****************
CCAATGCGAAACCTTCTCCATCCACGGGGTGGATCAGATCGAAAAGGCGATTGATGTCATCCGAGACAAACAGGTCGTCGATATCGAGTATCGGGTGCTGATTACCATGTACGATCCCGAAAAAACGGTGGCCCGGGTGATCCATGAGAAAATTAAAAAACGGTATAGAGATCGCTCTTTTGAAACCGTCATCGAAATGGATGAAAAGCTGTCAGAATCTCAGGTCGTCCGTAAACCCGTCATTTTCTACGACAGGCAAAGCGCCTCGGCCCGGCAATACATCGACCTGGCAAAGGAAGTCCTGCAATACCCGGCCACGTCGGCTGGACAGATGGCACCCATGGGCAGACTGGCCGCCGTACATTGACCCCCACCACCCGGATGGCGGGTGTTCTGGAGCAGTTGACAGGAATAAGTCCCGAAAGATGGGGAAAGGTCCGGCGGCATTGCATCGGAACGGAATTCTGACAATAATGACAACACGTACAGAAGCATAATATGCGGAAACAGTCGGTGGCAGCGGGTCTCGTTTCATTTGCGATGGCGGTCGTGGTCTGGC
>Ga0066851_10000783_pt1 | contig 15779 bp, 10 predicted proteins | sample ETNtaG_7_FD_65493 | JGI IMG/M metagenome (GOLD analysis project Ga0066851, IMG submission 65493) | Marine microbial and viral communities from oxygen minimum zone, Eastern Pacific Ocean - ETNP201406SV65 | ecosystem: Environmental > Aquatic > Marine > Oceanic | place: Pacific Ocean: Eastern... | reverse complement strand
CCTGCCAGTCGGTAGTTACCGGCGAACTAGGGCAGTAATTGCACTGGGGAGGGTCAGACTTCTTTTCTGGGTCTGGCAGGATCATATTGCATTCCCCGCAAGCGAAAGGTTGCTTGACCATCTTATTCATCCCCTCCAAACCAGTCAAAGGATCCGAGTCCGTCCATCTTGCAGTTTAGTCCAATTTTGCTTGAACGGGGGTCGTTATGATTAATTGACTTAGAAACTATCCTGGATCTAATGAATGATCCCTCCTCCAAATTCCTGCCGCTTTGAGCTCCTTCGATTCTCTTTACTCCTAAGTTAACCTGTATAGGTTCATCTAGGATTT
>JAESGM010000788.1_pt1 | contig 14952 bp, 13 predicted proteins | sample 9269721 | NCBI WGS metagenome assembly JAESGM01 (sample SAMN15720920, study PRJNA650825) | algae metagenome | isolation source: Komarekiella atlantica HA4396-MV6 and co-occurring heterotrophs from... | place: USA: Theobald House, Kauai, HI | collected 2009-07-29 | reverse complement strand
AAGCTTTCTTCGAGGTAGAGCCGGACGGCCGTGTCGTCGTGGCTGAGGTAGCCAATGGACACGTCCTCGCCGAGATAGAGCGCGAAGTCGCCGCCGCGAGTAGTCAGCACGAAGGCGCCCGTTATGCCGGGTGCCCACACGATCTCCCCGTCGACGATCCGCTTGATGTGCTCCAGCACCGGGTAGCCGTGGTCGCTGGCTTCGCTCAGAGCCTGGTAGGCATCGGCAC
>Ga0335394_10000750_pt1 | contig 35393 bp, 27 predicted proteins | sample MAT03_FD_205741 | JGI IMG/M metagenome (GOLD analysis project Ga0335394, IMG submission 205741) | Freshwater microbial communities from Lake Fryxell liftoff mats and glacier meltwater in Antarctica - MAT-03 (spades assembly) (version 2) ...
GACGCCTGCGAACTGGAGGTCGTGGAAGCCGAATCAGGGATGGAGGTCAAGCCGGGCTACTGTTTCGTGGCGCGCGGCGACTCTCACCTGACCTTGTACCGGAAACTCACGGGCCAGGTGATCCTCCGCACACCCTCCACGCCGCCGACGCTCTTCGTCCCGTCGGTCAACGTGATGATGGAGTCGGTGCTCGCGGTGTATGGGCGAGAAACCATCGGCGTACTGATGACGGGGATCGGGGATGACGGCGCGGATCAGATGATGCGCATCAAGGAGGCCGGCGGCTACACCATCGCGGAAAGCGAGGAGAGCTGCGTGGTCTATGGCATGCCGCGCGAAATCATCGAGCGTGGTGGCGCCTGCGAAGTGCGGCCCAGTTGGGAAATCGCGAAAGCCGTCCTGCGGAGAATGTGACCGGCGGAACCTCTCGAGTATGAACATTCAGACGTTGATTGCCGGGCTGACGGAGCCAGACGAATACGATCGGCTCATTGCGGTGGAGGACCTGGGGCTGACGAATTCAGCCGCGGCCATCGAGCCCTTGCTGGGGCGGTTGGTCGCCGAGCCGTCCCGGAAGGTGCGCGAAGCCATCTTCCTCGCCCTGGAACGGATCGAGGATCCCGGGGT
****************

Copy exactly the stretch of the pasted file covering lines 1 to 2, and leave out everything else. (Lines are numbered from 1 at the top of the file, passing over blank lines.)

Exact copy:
CCAATGCGAAACCTTCTCCATCCACGGGGTGGATCAGATCGAAAAGGCGATTGATGTCATCCGAGACAAACAGGTCGTCGATATCGAGTATCGGGTGCTGATTACCATGTACGATCCCGAAAAAACGGTGGCCCGGGTGATCCATGAGAAAATTAAAAAACGGTATAGAGATCGCTCTTTTGAAACCGTCATCGAAATGGATGAAAAGCTGTCAGAATCTCAGGTCGTCCGTAAACCCGTCATTTTCTACGACAGGCAAAGCGCCTCGGCCCGGCAATACATCGACCTGGCAAAGGAAGTCCTGCAATACCCGGCCACGTCGGCTGGACAGATGGCACCCATGGGCAGACTGGCCGCCGTACATTGACCCCCACCACCCGGATGGCGGGTGTTCTGGAGCAGTTGACAGGAATAAGTCCCGAAAGATGGGGAAAGGTCCGGCGGCATTGCATCGGAACGGAATTCTGACAATAATGACAACACGTACAGAAGCATAATATGCGGAAACAGTCGGTGGCAGCGGGTCTCGTTTCATTTGCGATGGCGGTCGTGGTCTGGC
>Ga0066851_10000783_pt1 | contig 15779 bp, 10 predicted proteins | sample ETNtaG_7_FD_65493 | JGI IMG/M metagenome (GOLD analysis project Ga0066851, IMG submission 65493) | Marine microbial and viral communities from oxygen minimum zone, Eastern Pacific Ocean - ETNP201406SV65 | ecosystem: Environmental > Aquatic > Marine > Oceanic | place: Pacific Ocean: Eastern... | reverse complement strand